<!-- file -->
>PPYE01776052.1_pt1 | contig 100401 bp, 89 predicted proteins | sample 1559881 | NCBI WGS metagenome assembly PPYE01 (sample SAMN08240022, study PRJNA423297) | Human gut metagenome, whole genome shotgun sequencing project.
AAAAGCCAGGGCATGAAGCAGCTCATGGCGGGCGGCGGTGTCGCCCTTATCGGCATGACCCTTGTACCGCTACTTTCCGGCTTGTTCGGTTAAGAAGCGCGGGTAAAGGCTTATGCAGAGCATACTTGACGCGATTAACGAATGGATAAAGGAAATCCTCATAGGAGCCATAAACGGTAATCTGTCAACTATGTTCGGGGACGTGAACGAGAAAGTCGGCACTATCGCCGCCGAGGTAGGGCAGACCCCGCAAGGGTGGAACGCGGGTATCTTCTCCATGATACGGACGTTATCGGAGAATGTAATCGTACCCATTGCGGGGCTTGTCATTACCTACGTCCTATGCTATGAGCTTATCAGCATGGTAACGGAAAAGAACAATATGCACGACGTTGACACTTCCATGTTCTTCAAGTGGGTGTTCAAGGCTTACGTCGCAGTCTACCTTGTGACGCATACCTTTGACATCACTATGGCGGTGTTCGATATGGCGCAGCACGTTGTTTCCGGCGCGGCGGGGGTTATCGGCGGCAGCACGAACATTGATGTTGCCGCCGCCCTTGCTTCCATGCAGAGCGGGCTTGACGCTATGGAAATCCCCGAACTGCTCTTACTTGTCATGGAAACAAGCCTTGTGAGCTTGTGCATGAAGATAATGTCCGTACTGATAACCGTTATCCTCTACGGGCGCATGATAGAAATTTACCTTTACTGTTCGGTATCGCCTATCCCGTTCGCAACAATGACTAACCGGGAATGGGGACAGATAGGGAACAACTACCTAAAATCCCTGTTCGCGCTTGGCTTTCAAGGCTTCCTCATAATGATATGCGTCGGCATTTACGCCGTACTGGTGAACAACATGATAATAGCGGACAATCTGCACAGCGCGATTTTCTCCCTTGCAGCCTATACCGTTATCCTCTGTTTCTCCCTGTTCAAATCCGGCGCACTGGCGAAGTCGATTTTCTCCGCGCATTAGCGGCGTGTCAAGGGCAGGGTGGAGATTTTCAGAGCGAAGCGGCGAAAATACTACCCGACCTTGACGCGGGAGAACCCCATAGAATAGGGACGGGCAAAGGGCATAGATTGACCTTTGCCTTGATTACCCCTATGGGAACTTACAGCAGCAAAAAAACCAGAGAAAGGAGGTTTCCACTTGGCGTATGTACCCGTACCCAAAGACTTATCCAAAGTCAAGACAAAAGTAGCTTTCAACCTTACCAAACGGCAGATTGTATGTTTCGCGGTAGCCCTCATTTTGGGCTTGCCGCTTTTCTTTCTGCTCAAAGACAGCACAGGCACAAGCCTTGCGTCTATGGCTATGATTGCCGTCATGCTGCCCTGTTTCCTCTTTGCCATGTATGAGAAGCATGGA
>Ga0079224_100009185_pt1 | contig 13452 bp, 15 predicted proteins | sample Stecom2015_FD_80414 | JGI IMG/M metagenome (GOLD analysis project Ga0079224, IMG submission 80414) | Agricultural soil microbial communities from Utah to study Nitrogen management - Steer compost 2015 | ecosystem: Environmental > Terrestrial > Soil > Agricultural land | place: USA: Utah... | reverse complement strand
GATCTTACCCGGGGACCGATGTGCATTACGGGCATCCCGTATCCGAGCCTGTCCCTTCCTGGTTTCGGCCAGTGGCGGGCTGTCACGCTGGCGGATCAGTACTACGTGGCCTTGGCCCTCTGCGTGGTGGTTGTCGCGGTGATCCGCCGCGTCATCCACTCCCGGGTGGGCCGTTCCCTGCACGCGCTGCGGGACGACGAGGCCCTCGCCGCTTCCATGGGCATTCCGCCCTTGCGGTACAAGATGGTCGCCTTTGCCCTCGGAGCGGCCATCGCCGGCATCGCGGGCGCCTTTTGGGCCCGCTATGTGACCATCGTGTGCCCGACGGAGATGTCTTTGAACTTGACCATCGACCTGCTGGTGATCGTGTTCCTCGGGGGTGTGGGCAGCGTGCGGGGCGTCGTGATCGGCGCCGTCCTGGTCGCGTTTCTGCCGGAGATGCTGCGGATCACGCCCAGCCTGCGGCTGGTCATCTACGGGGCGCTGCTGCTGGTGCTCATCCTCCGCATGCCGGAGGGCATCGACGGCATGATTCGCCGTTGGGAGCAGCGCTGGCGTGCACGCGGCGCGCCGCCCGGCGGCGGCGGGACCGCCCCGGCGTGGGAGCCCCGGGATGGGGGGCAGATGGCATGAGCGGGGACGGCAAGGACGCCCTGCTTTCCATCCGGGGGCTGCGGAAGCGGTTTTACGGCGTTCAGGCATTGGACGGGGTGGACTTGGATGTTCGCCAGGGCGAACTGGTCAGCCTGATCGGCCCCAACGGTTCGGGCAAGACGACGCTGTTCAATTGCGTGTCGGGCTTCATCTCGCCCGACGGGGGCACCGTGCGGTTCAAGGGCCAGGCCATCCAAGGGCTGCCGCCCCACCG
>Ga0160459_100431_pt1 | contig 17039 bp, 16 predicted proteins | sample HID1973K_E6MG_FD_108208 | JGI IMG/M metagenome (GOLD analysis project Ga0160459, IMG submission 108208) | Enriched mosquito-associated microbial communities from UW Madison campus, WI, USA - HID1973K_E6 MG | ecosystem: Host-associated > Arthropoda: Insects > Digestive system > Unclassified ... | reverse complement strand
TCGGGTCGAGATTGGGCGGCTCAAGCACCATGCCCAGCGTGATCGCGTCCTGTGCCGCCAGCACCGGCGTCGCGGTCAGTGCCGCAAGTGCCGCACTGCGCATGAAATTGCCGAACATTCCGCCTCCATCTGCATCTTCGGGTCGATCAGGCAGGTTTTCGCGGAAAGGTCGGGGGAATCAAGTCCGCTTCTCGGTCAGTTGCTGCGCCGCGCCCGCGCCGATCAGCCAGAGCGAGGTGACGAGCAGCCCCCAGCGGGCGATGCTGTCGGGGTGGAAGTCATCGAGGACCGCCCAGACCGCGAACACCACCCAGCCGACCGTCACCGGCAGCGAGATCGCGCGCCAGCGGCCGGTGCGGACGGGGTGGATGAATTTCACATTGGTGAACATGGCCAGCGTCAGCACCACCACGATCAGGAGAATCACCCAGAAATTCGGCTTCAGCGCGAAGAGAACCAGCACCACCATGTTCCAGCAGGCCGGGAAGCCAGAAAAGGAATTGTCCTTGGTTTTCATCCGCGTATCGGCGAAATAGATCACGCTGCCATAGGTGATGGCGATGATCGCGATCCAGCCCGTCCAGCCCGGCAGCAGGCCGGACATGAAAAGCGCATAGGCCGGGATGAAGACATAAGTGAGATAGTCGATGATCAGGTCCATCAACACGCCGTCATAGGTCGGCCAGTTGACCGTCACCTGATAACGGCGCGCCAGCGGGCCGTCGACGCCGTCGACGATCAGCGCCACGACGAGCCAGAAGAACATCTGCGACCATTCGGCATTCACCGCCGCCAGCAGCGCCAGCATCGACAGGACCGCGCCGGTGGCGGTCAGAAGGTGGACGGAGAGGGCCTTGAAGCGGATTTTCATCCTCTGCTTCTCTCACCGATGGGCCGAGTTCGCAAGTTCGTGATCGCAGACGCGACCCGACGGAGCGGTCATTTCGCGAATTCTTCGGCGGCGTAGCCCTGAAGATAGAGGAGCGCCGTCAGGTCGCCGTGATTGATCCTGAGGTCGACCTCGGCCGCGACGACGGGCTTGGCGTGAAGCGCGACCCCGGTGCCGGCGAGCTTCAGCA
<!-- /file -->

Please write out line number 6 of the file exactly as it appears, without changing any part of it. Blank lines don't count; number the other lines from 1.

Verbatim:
TCGGGTCGAGATTGGGCGGCTCAAGCACCATGCCCAGCGTGATCGCGTCCTGTGCCGCCAGCACCGGCGTCGCGGTCAGTGCCGCAAGTGCCGCACTGCGCATGAAATTGCCGAACATTCCGCCTCCATCTGCATCTTCGGGTCGATCAGGCAGGTTTTCGCGGAAAGGTCGGGGGAATCAAGTCCGCTTCTCGGTCAGTTGCTGCGCCGCGCCCGCGCCGATCAGCCAGAGCGAGGTGACGAGCAGCCCCCAGCGGGCGATGCTGTCGGGGTGGAAGTCATCGAGGACCGCCCAGACCGCGAACACCACCCAGCCGACCGTCACCGGCAGCGAGATCGCGCGCCAGCGGCCGGTGCGGACGGGGTGGATGAATTTCACATTGGTGAACATGGCCAGCGTCAGCACCACCACGATCAGGAGAATCACCCAGAAATTCGGCTTCAGCGCGAAGAGAACCAGCACCACCATGTTCCAGCAGGCCGGGAAGCCAGAAAAGGAATTGTCCTTGGTTTTCATCCGCGTATCGGCGAAATAGATCACGCTGCCATAGGTGATGGCGATGATCGCGATCCAGCCCGTCCAGCCCGGCAGCAGGCCGGACATGAAAAGCGCATAGGCCGGGATGAAGACATAAGTGAGATAGTCGATGATCAGGTCCATCAACACGCCGTCATAGGTCGGCCAGTTGACCGTCACCTGATAACGGCGCGCCAGCGGGCCGTCGACGCCGTCGACGATCAGCGCCACGACGAGCCAGAAGAACATCTGCGACCATTCGGCATTCACCGCCGCCAGCAGCGCCAGCATCGACAGGACCGCGCCGGTGGCGGTCAGAAGGTGGACGGAGAGGGCCTTGAAGCGGATTTTCATCCTCTGCTTCTCTCACCGATGGGCCGAGTTCGCAAGTTCGTGATCGCAGACGCGACCCGACGGAGCGGTCATTTCGCGAATTCTTCGGCGGCGTAGCCCTGAAGATAGAGGAGCGCCGTCAGGTCGCCGTGATTGATCCTGAGGTCGACCTCGGCCGCGACGACGGGCTTGGCGTGAAGCGCGACCCCGGTGCCGGCGAGCTTCAGCA